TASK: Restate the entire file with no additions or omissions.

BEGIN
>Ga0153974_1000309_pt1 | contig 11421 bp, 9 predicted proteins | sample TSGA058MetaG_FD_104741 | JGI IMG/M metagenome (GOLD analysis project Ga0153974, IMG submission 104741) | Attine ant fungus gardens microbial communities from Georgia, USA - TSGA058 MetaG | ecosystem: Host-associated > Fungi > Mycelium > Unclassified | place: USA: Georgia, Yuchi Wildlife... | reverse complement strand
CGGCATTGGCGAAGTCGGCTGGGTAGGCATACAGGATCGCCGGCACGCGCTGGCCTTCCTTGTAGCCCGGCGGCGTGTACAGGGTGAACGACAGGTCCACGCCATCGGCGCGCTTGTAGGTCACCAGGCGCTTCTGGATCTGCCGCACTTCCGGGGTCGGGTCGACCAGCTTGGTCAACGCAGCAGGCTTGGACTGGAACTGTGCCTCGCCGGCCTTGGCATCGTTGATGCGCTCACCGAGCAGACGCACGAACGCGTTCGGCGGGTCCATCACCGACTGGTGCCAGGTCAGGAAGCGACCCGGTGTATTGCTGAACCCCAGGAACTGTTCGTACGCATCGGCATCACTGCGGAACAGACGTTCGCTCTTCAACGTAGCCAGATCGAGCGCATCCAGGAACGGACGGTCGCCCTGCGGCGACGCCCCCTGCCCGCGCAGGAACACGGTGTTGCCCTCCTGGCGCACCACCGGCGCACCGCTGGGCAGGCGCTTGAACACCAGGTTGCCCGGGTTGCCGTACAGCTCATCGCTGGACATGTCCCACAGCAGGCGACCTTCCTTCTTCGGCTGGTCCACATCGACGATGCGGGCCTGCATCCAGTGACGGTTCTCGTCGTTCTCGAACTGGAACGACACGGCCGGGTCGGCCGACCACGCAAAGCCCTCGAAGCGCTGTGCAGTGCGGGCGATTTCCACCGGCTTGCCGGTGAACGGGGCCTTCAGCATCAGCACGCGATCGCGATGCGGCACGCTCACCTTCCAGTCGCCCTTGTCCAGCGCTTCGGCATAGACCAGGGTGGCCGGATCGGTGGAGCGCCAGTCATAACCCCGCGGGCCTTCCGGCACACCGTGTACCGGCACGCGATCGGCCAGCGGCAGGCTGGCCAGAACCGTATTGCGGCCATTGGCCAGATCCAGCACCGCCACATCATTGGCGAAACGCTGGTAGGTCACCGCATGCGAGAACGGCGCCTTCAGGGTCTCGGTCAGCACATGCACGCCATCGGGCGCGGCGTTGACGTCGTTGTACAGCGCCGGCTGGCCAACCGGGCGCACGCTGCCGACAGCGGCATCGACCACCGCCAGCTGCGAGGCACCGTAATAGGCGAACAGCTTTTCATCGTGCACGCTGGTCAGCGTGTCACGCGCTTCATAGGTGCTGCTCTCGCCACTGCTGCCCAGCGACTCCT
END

>Ga0153974_1000309_pt1 | contig 11421 bp, 9 predicted proteins | sample TSGA058MetaG_FD_104741 | JGI IMG/M metagenome (GOLD analysis project Ga0153974, IMG submission 104741) | Attine ant fungus gardens microbial communities from Georgia, USA - TSGA058 MetaG | ecosystem: Host-associated > Fungi > Mycelium > Unclassified | place: USA: Georgia, Yuchi Wildlife... | reverse complement strand
CGGCATTGGCGAAGTCGGCTGGGTAGGCATACAGGATCGCCGGCACGCGCTGGCCTTCCTTGTAGCCCGGCGGCGTGTACAGGGTGAACGACAGGTCCACGCCATCGGCGCGCTTGTAGGTCACCAGGCGCTTCTGGATCTGCCGCACTTCCGGGGTCGGGTCGACCAGCTTGGTCAACGCAGCAGGCTTGGACTGGAACTGTGCCTCGCCGGCCTTGGCATCGTTGATGCGCTCACCGAGCAGACGCACGAACGCGTTCGGCGGGTCCATCACCGACTGGTGCCAGGTCAGGAAGCGACCCGGTGTATTGCTGAACCCCAGGAACTGTTCGTACGCATCGGCATCACTGCGGAACAGACGTTCGCTCTTCAACGTAGCCAGATCGAGCGCATCCAGGAACGGACGGTCGCCCTGCGGCGACGCCCCCTGCCCGCGCAGGAACACGGTGTTGCCCTCCTGGCGCACCACCGGCGCACCGCTGGGCAGGCGCTTGAACACCAGGTTGCCCGGGTTGCCGTACAGCTCATCGCTGGACATGTCCCACAGCAGGCGACCTTCCTTCTTCGGCTGGTCCACATCGACGATGCGGGCCTGCATCCAGTGACGGTTCTCGTCGTTCTCGAACTGGAACGACACGGCCGGGTCGGCCGACCACGCAAAGCCCTCGAAGCGCTGTGCAGTGCGGGCGATTTCCACCGGCTTGCCGGTGAACGGGGCCTTCAGCATCAGCACGCGATCGCGATGCGGCACGCTCACCTTCCAGTCGCCCTTGTCCAGCGCTTCGGCATAGACCAGGGTGGCCGGATCGGTGGAGCGCCAGTCATAACCCCGCGGGCCTTCCGGCACACCGTGTACCGGCACGCGATCGGCCAGCGGCAGGCTGGCCAGAACCGTATTGCGGCCATTGGCCAGATCCAGCACCGCCACATCATTGGCGAAACGCTGGTAGGTCACCGCATGCGAGAACGGCGCCTTCAGGGTCTCGGTCAGCACATGCACGCCATCGGGCGCGGCGTTGACGTCGTTGTACAGCGCCGGCTGGCCAACCGGGCGCACGCTGCCGACAGCGGCATCGACCACCGCCAGCTGCGAGGCACCGTAATAGGCGAACAGCTTTTCATCGTGCACGCTGGTCAGCGTGTCACGCGCTTCATAGGTGCTGCTCTCGCCACTGCTGCCCAGCGACTCCT